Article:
Show Less

The Holocaust in Occupied Poland: New Findings and New Interpretations


Edited By Jan Tomasz Gross

New archival materials have provided the basis for rethinking the dynamic of the Holocaust in Poland. These historical sources consist primarily of court papers from postwar trials of Polish citizens. Using such files, historians are now better able to document and write the dramatic story of antagonism between Jews evading the Nazi dragnet, and a hostile rural populace which sometimes collaborated in persecution. Although important works on the Holocaust appeared earlier in Poland, only during the last several years has a scholarly milieu emerged in the country for taking the Holocaust out of its intellectual ghetto as a strictly «Jewish» subject, and repositioning it at the center of Poland’s wartime history.


Show Summary Details
Restricted access

Omer Bartov: Wartime Lies and Other Testimonies. Jewish-Christian Relations in Buczacz, 1939–1944


Omer Bartov Brown University Wartime Lies and Other Testimonies Jewish-Christian Relations in Buczacz, 1939–1944 I The borderlands of Eastern Europe were sites of interaction between a multiplicity of ethnic and religious groups. For city- and town-dwellers, as much as for villagers, living side by side with people who spoke a different lan- guage and worshipped God differently was part of their own way of life and that of their ancestors. Ethnicity and religion often also meant a different position within the socioeconomic scale and thus differentiation, bringing with it resent- ment and envy, status and wealth, poverty and subjugation. As new national nar- ratives began to supplement the old religious and social differentiation between groups, they also provided a new retrospective meaning to the past and a new ur- gency about mending the present in a manner that would conform to the per- ceived historical rights and correct former injustices. In the national movements’ fantasy, the future belonged to them, or not at all. Past coexistence, which had been the norm, with all its benefits and shortcomings, friction and cooperation, as well as occasional outbursts of violence, came to be seen as unnatural, as a problem to be solved, often by radical social surgery. Cutting off unwanted, seemingly malignant, and allegedly foreign elements would, it was said, enable the newly discovered and supposedly eternal national body to thrive. It is, however, exceedingly difficult to understand and analyze how this transformation occurred on the ground and how it was perceived...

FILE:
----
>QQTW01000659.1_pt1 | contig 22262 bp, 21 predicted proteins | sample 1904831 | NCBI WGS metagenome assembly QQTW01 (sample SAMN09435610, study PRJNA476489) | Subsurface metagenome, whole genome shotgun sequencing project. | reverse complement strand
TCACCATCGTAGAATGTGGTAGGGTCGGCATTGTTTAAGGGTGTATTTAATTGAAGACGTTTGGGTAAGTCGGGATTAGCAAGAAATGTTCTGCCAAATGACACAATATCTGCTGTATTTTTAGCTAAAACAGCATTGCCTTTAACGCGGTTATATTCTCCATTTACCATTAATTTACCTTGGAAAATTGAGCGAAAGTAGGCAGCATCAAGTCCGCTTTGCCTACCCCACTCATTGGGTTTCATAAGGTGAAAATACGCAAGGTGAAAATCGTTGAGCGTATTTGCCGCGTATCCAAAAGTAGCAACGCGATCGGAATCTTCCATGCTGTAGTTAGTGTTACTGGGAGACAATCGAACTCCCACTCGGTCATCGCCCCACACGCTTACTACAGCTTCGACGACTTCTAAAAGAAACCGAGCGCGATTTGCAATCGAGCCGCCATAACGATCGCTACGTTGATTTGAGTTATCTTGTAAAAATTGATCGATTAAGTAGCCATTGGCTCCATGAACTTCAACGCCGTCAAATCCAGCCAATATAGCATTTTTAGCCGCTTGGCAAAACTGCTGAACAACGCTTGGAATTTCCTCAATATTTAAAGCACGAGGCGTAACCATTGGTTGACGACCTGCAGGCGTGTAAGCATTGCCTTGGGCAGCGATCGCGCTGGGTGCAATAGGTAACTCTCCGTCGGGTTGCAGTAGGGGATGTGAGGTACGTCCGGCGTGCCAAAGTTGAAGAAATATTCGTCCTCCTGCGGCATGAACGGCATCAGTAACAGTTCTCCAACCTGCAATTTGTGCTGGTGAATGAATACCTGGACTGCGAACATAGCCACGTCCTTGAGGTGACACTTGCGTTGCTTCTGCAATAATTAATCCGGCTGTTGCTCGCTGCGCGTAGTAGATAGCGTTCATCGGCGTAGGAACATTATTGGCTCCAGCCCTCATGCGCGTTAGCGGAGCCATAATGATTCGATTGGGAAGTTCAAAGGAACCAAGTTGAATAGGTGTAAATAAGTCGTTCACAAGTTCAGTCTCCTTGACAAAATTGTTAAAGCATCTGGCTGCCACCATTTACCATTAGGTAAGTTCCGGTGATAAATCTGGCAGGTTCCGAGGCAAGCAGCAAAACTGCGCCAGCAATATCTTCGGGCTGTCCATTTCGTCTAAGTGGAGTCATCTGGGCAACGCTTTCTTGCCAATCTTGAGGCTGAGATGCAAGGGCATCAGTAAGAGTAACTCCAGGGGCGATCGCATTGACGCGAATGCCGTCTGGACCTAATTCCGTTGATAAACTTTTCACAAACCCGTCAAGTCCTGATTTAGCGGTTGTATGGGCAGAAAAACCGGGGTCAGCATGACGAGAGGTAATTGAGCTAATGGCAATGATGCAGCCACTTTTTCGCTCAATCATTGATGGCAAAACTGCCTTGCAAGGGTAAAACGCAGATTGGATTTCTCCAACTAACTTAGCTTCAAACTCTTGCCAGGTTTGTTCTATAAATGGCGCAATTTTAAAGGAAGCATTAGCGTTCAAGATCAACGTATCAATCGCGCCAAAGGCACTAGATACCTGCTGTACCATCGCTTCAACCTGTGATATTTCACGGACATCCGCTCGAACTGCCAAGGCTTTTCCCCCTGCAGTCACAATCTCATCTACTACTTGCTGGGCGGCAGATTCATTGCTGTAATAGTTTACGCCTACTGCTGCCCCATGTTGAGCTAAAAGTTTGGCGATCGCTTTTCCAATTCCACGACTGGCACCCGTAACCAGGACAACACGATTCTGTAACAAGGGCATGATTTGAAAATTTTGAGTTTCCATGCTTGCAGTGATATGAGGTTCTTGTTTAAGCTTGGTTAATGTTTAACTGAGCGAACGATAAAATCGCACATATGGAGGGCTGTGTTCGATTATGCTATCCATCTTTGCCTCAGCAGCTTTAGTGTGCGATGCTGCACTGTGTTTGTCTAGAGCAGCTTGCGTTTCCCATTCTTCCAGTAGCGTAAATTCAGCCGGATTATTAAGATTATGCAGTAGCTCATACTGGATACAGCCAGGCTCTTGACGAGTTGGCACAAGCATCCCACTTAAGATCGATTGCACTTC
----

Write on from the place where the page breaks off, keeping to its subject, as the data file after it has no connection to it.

You are not authenticated to view the full text of this chapter or article.

This site requires a subscription or purchase to access the full text of books or journals.

Do you have any questions? Contact us.

Or login to access all content.